CLARENVILLE, N.L. — Barry Moores jokes he’s an expert at self-isolation.
“I’ve been doing this since the 90s,” says Moores.
The Clarenville man has multiple sclerosis and is in a wheelchair. He says getting out of the house, especially in winter, has always been rare for him.
While he is a client and proponent of the CREST bus, Moores says he only uses it a handful of times in a year.
However, Moores says the service is amazing for the local people who need it regularly.
"I don’t get out a lot, so when I do — it’s really important,” says Moores.
“I can really appreciate and really feel for people who have to rely on the service and have to go back to square one and go back to another plan.”
While the message during the COVID-19 pandemic is to stay indoors — it seems like common sense for a service designed to get people out of the house to suspend its operation.
Spokesperson Larry Reid told The Packet the operating board decided to shut down the service for at least two weeks, once local retirement homes locked out the public as a precaution to combat coronavirus. He adds most routine appointments have been cancelled.
“The people that were being transported are probably the highest at risk of any in the population,” says Reid.
The CREST bus is a community service which picks up seniors or those with disabilities, and drives them to appointments, shopping centres and elsewhere in the Clarenville region.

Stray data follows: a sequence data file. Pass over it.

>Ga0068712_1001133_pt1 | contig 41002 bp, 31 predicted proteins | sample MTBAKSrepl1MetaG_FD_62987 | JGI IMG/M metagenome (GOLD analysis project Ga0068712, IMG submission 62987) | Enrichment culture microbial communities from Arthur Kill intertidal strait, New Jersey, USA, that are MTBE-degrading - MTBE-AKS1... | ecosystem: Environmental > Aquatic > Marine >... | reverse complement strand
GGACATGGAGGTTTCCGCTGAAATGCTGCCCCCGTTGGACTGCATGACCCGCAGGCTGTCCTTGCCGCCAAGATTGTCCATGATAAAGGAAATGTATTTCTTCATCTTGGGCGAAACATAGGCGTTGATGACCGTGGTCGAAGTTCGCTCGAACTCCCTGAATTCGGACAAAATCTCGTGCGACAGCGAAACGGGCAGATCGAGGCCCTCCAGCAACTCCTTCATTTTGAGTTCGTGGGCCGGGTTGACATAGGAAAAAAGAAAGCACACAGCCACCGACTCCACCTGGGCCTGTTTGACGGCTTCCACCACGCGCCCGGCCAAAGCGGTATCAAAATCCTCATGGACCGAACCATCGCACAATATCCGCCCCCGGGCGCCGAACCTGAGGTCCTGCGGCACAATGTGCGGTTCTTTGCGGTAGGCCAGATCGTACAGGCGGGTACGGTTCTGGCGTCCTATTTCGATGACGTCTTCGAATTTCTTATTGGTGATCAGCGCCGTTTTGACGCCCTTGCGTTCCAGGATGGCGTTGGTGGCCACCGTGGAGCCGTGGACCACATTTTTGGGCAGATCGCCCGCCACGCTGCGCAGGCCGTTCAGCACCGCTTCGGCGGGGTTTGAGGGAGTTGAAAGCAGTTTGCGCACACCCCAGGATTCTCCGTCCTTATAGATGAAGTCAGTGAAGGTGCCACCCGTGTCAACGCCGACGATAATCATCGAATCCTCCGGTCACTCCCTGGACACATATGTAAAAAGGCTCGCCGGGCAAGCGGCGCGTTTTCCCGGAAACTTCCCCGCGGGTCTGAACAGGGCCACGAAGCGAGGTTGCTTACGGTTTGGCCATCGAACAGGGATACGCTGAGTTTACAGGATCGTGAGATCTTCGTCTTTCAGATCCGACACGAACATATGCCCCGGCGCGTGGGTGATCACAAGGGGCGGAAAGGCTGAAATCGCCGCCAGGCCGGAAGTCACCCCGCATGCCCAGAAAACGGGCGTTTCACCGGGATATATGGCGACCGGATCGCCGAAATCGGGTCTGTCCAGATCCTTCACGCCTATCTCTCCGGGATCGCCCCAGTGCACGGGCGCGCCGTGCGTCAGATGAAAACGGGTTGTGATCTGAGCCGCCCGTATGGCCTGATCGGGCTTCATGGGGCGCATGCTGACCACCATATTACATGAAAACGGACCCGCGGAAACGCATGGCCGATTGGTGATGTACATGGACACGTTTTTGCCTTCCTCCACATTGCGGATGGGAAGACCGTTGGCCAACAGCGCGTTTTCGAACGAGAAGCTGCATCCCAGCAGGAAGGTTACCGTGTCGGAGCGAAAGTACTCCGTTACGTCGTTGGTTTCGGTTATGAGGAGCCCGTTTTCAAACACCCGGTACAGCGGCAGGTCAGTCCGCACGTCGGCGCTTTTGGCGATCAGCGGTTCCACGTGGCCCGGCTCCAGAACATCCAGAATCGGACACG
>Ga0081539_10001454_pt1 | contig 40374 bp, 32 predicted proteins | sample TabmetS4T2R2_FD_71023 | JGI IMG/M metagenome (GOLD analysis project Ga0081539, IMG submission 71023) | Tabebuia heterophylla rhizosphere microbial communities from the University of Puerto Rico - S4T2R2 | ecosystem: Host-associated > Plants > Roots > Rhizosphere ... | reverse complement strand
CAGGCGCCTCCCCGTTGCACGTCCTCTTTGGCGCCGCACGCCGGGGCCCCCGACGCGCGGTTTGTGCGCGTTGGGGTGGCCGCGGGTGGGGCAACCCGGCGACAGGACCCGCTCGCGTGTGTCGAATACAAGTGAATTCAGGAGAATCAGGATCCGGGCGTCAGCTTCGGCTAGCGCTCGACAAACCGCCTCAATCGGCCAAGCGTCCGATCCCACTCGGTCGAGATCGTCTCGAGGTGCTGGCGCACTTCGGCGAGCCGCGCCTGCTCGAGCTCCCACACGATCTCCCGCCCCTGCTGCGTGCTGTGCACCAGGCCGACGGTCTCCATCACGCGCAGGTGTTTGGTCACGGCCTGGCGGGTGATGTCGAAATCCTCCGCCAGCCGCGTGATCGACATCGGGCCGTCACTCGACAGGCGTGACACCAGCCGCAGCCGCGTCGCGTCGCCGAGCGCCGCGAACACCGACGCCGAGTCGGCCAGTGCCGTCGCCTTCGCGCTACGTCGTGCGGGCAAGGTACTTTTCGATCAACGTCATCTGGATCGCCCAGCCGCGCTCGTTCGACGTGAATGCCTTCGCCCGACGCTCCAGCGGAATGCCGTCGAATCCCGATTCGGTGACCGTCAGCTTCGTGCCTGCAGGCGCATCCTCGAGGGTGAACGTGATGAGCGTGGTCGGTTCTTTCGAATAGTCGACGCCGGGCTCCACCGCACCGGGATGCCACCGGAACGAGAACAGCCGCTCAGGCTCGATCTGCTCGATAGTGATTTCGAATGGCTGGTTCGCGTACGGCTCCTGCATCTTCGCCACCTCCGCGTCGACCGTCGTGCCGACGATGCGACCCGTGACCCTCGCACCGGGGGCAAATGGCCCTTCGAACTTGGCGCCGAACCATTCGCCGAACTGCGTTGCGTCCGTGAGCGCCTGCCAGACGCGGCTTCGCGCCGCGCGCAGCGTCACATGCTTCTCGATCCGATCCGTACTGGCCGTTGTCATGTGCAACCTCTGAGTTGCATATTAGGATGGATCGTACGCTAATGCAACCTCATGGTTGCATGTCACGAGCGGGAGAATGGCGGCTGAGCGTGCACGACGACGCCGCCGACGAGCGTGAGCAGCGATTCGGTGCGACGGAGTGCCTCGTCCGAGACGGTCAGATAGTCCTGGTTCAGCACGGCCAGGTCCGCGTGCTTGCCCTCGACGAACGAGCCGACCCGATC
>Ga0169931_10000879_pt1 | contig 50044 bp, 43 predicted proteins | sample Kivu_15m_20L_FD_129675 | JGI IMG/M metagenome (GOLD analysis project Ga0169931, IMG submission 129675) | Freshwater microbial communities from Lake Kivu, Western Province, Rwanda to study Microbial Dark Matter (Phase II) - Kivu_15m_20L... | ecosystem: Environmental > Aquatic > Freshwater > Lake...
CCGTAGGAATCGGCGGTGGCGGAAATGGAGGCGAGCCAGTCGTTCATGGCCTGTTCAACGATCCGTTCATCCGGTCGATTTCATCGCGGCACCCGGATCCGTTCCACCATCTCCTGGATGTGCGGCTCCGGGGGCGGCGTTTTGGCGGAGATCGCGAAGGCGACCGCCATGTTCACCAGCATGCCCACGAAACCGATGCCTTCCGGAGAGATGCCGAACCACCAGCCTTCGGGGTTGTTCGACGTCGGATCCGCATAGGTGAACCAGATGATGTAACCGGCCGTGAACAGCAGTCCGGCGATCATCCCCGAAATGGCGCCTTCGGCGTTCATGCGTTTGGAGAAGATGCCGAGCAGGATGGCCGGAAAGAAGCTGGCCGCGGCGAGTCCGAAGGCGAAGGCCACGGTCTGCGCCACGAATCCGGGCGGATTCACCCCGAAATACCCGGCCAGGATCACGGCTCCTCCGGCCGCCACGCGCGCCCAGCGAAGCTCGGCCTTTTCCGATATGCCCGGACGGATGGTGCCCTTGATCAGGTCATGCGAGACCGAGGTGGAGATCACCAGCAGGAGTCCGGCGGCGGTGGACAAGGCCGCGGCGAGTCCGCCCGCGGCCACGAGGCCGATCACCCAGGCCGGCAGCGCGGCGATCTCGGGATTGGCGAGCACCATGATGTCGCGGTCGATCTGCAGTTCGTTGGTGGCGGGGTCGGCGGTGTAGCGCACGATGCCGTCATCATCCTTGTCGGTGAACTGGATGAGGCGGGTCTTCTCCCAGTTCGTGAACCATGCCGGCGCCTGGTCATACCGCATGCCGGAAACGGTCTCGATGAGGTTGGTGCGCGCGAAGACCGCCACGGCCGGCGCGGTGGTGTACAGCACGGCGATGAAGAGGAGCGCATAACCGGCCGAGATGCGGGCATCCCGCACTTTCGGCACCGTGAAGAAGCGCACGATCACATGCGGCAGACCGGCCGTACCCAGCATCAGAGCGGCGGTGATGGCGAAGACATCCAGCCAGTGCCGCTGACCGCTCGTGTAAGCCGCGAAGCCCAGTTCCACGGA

In addition to protecting their riders, Reid says they also want to ensure volunteers who help run the service are not exposed. Many of the people who volunteer their time as drivers or in other positions are also seniors.
Reid also says they don’t have a lot of resources to spend on the extensive cleaning supplies it would take to thoroughly sanitize the bus to the level needed during the COVID-19 pandemic.
But he says many of their regular riders have indicated they won't be making unnecessary trips out of the house anyway.
“I think most people are doing the minimal amount of exposure to others.”
He says the board will monitor the situation in the future, and make further decisions based on the situation at that time.
Moores, who is considered immunosuppressed, is also fully supportive of the need to shut down the bus.
In a time of great risk, Moores says he’s not overly worried for himself and says he “doesn’t spook easy.”
But he also said this crisis presents plenty of challenges for people dealing with disabilities, especially with the precautions being taken.
This time of year, people with disabilities are normally assessed for home care and income supplements by the regional health authority.
Moores has been working towards filing paperwork looking ahead to the deadline in April.
“Disabled people are wondering what impact the pandemic is going to have on the regional health authorities and what impact that’s going to have on us.”
Moores also wanted to recognize his home care agency and home care workers for everything they do.
“These people are my heroes … it goes without saying that anyone that’s helping me in this system, my family and I are forever humbled and forever grateful to these people and to this system.”